Things to Consider When Developing a PIER Plan

Promoting Inclusive and Equitable Research (PIER) Plans should describe the activities and strategies applicants will incorporate to enhance the scientific and technical merit of the proposed research through efforts that foster inclusion and equity. Since these plans should be intrinsic to the proposed research, the Office of Science expects to receive a wide range of ideas and approaches in applicants’ PIER Plans.

In developing tailored and intentional PIER Plans, applicants are encouraged consider one or more of the following:

  • The composition of the project team, including project personnel and partnering institutions.

    This includes but is not limited to: recruitment and inclusion of individuals from diverse backgrounds on the research project, individuals from groups historically underrepresented in the research area, and individuals from underserved communities; partnering with individuals from institutions historically underrepresented in Federal research, including but not limited to minority serving institutions, non-R1 institutions of higher education; and/or institutions of higher education in EPSCoR states.

  • The research environment.

    This includes but is not limited to: establishing and cultivating research and work environments that promote mutual respect and professionalism, where all project personnel feel welcome, safe, and supported; development and/or adoption of laboratory-, community-, or collaboration-specific codes of professional conduct; practices and protocols for ensuring safe conduct of research and personnel safety, particularly in isolated or remote research environments; and/or providing equitable access to research tools and making reasonable accommodations for researchers with disabilities.

  • The implementation of the research project, and scholarly and professional growth of project personnel.

    This includes but is not limited to: distribution of leadership responsibilities among project key personnel; mentoring and/or training opportunities for project personnel; equitable access of project personnel to professional development opportunities; inclusive and equitable plans for recognition on publications and presentations; inclusive practices for community engagement and strategic planning meetings or events; and/or communication of research goals and results to broader audiences.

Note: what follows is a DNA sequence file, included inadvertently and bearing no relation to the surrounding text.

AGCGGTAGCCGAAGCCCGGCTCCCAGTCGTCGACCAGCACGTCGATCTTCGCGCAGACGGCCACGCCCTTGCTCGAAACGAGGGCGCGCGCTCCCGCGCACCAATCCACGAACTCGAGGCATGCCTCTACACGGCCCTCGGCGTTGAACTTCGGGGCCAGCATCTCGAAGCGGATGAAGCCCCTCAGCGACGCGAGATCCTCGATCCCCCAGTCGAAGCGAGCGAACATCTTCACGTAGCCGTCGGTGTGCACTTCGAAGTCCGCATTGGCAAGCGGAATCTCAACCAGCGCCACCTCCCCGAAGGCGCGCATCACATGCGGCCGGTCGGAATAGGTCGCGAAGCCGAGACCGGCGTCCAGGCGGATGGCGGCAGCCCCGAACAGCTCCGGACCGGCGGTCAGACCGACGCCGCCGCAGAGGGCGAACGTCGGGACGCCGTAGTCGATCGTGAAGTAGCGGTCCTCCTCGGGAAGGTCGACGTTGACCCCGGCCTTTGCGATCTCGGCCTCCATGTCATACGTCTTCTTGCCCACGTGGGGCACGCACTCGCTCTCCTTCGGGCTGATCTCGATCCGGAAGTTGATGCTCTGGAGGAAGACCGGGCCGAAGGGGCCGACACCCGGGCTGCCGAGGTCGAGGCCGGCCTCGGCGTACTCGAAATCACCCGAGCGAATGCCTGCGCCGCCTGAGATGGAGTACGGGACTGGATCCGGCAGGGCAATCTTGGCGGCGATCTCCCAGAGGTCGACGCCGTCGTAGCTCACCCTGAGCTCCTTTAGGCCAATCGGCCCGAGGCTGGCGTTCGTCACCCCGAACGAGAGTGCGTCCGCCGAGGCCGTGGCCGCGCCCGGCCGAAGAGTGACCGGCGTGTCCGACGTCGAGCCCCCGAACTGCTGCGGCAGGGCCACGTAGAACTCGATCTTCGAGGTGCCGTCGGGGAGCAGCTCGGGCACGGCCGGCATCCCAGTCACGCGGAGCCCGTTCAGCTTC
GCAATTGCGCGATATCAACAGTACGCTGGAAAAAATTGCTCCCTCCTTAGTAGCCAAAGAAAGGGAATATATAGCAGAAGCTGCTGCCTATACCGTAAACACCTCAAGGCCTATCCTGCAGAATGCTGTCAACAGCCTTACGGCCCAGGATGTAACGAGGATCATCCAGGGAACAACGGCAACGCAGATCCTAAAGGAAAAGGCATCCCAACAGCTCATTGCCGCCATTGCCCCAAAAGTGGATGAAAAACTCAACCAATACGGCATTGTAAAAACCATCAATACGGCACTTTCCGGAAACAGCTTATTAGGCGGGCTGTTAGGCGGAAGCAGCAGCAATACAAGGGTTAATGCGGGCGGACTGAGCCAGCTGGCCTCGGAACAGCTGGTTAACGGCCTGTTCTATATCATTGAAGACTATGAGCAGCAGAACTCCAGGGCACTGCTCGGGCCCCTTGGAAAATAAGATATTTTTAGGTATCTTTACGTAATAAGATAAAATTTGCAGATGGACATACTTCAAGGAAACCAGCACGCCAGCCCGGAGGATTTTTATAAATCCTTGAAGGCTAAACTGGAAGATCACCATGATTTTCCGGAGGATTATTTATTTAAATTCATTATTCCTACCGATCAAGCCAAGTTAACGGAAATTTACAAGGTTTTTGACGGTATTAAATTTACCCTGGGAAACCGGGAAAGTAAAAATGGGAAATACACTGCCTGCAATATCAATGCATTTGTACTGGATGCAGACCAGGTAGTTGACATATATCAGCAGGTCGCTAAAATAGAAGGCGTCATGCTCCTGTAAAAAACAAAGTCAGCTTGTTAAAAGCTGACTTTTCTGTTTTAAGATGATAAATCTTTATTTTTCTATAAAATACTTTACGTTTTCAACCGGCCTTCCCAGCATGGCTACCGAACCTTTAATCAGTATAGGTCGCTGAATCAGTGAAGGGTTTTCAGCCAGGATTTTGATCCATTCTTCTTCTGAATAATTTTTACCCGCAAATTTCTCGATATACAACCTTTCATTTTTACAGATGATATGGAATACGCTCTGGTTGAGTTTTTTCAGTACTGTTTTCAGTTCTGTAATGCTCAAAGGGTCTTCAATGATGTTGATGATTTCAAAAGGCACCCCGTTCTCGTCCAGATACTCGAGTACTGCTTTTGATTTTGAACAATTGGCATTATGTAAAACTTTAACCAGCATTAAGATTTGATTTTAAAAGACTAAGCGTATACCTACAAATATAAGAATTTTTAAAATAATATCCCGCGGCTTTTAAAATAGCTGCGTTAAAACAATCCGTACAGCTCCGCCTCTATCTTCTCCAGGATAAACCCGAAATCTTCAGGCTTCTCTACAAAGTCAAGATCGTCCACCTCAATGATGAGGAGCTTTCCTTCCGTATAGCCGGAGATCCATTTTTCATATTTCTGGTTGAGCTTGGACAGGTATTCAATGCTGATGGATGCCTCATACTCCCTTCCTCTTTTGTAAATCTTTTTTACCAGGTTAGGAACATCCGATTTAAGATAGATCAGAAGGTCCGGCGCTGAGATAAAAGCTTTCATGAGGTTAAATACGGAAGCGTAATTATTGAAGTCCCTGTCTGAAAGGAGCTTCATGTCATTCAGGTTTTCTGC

Applicants may want to consider the following questions as they develop their PIER Plan:

  • How do the activities proposed in the PIER Plan enhance the scientific and/or technical merit of the proposed research project?

  • Are the proposed activities and strategies reasonable and appropriate for the project scope and project period?

  • Does the proposed research project include a clear strategy for ensuring the safety of all participants, including those working in traditional workspaces (e.g., labs, offices), remote or isolated research environments, and/or atypical hours?

  • Are the roles and responsibilities for implementing the PIER Plan equitable and understood by the applicant’s key personnel on the project?

  • Does the applicant and key personnel have demonstrated experience and competencies in carrying out the proposed scope of the PIER Plan that could be emphasized?

  • How are the proposed activities and strategies leveraging institutional resources or resources available through scientific professional societies to support project personnel?

  • Is the rationale for the proposed activities and strategies, and their potential contributions to promoting inclusion and equity within the research project, clearly described?

  • Are timelines or milestones for proposed activities and strategies appropriate to allow for reasonable tracking of and reporting on progress?